World War II saw new production of the Springfield at private manufacturers Remington Arms and Smith-Corona Typewriter. Remington began production of the M1903 in September of 1941, at serial number 3,000,000, using old tooling from the Rock Island Arsenal which had been in storage since 1919. The very early rifles are almost indistinguishable from 1919-made Rock Island rifles. As the already worn tooling began to wear beyond use Remington began seeking Army approval for a continuously increasing number of changes and simplifications to both speed up manufacture and improve performance. The milled parts on the Remington M1903 were gradually replaced with stamped parts until, at about serial number 3,330,000, the Army and Remington recognized that a new model name was appropriate. Other features of the M1903, such as high-grade walnut stocks with finger grooves, were replaced with less expensive but serviceable substitutes. Most parts made by Remington, stamped or milled, were marked with an "R". The M1903 became the M1903/A3. The most noticeable visual difference in the M1903/A3 was the replacement of the barrel-mounted rear sight with a smaller, simpler "peep" rear sight mounted on the rear of the receiver. All stock furniture was stamped metal. In early 1942 Smith/Corona Typewriter Company also began production of the M1903/A3 at its plant in Rochester, NY. Smith/Corona parts are usually identified by the absence of markings (Smith/Corona bolts are sometimes marked with an "X" on top of the bolt handle root). Original production rifles at Remington and Smith/Corona had a dark gray/black finish similar to the Parkerizing of late WW1. Beginning in late 1943 a lighter gray/green Parkerizing finish was used. This later finish was also used on arsenal repaired weapons. It is somewhat unusual to find a WW1 or early WW2 M1903 with its original dated barrel. Much, if not all, WW2 .30-06 ammunition used a corrosive primer which left corrosive salts in the barrel. If not removed by frequent and proper barrel cleaning these residues could cause pitting and excessive wear. In the jungle fighting on various Pacific islands cleaning was sometimes lax and the excessive moisture compounded the corrosive action of the residue.

The M1903 and the M1903A3 rifle were used in combat alongside the M1 Garand by the U.S. military during the Second World War and saw extensive use and action in the hands of U.S. troops in Europe, North Africa, and the Pacific. The US Marines were initially armed with M1903 rifles in early battles in the Pacific, such as the Battle of Guadalcanal. The US Army Rangers were also a major user of the M1903 and the M1903A3 during World War II with the Springfield being preferred over the M1 Garand for commando missions. By mid-war, however, US combat troops had been re-equipped with the M1 Garand. However, some front-line infantry units in both the US Army and the US Marine Corps still used the M1903 and the M1903A3 despite large quantities of M1 Garands being made available to front-line troops during the later years of World War 2.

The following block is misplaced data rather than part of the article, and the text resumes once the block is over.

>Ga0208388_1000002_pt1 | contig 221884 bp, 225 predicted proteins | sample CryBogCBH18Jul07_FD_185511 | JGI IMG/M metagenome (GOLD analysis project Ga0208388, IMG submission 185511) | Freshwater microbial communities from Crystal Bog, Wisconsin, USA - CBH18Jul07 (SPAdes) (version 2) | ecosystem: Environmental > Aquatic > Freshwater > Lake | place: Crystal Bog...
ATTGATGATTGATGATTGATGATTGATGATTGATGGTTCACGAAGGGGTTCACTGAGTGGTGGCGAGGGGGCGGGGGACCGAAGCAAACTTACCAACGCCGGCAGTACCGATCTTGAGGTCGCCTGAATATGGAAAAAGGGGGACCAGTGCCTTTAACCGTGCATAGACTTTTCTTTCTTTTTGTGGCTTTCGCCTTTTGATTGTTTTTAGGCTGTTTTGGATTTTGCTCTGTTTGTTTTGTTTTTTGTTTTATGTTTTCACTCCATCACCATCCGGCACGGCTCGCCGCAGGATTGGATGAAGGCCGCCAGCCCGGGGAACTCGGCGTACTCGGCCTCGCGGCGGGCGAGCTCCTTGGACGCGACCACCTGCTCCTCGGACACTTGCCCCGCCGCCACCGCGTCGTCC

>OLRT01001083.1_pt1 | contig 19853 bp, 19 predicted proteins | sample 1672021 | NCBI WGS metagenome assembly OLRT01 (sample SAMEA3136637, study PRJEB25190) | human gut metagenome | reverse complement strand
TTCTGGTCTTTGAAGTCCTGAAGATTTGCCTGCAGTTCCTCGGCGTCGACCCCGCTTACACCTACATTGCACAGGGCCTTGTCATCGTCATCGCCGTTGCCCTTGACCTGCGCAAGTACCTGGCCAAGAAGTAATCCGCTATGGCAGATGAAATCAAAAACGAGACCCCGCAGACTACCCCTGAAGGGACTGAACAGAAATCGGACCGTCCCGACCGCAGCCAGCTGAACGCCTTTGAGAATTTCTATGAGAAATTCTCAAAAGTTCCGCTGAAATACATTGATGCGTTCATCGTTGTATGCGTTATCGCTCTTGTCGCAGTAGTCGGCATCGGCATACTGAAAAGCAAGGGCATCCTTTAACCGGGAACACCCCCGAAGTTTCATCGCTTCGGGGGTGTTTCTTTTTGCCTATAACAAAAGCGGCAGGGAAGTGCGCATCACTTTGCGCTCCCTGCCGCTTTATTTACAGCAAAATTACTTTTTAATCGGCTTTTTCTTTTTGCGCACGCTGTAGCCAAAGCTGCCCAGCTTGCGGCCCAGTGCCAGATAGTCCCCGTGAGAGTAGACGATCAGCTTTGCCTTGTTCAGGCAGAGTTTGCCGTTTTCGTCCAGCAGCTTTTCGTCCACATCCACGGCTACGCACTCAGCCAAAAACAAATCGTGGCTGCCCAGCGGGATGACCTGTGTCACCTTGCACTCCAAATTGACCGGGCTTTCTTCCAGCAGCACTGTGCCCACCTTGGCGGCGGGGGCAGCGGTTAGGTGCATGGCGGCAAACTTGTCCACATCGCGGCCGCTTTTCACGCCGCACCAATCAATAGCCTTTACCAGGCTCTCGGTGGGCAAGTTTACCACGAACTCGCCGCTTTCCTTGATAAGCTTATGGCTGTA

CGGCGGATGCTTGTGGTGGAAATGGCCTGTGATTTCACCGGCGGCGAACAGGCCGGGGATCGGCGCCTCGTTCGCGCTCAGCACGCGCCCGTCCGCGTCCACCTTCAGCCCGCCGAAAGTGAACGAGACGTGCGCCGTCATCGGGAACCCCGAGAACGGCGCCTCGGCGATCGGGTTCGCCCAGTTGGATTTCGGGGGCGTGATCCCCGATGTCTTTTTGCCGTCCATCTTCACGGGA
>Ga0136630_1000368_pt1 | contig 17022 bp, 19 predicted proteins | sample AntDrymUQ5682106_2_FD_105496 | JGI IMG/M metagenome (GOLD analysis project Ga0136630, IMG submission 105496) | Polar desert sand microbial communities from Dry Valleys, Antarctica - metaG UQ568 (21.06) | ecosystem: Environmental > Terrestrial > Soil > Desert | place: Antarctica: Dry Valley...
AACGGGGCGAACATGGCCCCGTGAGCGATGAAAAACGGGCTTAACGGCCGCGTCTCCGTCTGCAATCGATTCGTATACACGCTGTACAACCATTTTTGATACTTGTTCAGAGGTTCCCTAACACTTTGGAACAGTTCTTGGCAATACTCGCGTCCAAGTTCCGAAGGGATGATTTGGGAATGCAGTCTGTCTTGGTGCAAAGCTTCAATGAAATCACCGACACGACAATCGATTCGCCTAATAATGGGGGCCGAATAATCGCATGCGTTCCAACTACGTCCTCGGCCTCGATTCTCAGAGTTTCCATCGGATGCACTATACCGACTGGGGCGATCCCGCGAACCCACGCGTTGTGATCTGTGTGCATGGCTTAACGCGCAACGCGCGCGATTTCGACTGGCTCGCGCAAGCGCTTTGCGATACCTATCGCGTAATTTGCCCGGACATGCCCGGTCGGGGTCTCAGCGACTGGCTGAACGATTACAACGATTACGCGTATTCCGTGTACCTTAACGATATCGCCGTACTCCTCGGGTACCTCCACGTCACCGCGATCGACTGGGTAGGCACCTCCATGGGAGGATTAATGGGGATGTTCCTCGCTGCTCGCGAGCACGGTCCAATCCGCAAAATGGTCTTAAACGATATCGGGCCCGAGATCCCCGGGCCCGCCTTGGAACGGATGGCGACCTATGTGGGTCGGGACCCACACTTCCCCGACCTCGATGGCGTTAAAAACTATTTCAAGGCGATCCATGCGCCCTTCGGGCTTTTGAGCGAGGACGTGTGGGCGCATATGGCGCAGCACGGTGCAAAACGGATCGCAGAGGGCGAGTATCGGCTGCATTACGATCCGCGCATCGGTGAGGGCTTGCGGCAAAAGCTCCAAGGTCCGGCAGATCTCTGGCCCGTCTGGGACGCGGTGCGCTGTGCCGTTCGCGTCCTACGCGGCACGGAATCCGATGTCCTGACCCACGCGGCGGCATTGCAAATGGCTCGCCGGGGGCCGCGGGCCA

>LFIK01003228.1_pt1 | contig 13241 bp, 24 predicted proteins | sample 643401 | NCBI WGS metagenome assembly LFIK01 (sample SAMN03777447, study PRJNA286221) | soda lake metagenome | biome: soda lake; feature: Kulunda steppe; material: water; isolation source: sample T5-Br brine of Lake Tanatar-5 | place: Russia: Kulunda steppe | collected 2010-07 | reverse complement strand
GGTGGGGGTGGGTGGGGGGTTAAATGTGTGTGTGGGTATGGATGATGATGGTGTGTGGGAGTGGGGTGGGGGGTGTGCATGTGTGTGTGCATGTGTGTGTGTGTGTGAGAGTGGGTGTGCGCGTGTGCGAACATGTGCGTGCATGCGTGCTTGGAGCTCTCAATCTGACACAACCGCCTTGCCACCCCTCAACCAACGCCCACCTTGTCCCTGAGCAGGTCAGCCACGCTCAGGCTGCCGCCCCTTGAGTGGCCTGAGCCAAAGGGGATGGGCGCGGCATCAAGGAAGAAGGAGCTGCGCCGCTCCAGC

It remained in service for snipers (using the M1903A4),grenadiers (using a spigot type rifle grenade launcher) and "scout snipers", a type of infantry scout. Military Police also continued to use M1903s and M1903A3s throughout the war. The M1903A4 sniper variant's magazine could only be loaded one cartridge at a time, due to the scope position directly over the action, which prevented charging the magazine with 5 round stripper clips.

Following August 1943, the Free French were re-equipped by the United States primarily with Springfield M1903 and M1917 Enfield rifles, making the Springfield M1903 rifle one of the primary rifles of French forces until the end of the war.

Springfield M1903 rifles captured by the Germans were designated Gewehr 249(a).

The 1st Brazilian Infantry Division, operating in the 5th Army in Italy was equipped with Springfield M1903 rifles.

The M1903A4 was slowly phased out during the Korean war by the Army, but saw extensive use in the Marine Corps in the form of the M1941 Sniper rifle. This new rifle was simply equipped with a very long and powerful Unertl 7.8x (as compared to the M73B1 2.5X telescopic sights issued with the army's M1903A4) variant type scope. It was used in situations when the range to the target simply exceeded that of the Marines' M1C and M1D sniper rifles, which were effective to about 500 yards. In some rare cases, kills from up to 1,000 yards were reported by Marines using the M1941 sniper rifles. Marine Corps armorers continued to rebuild some M1903 sniper rifles as late as the early stages of U.S. involvement in the Vietnam War.

Perhaps somewhat eccentrically, General Ridgeway, one of the various U.S. Army generals to have overall command in Korea at one point during the war, carried a M1903A3 along with him during the war. During World War II he had carried a M1903.

Post Korean War Service
After the Korean War active service, as opposed to drill, use of the M1903 was rare. Still, some numbers of them remained in USMC sniper use as late as the Vietnam War. The U.S. Navy also continued to carry some stocks of M1903A3s on board ships, for use as anti mine rifles.

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This product was added to our catalog on Friday 21 December, 2007.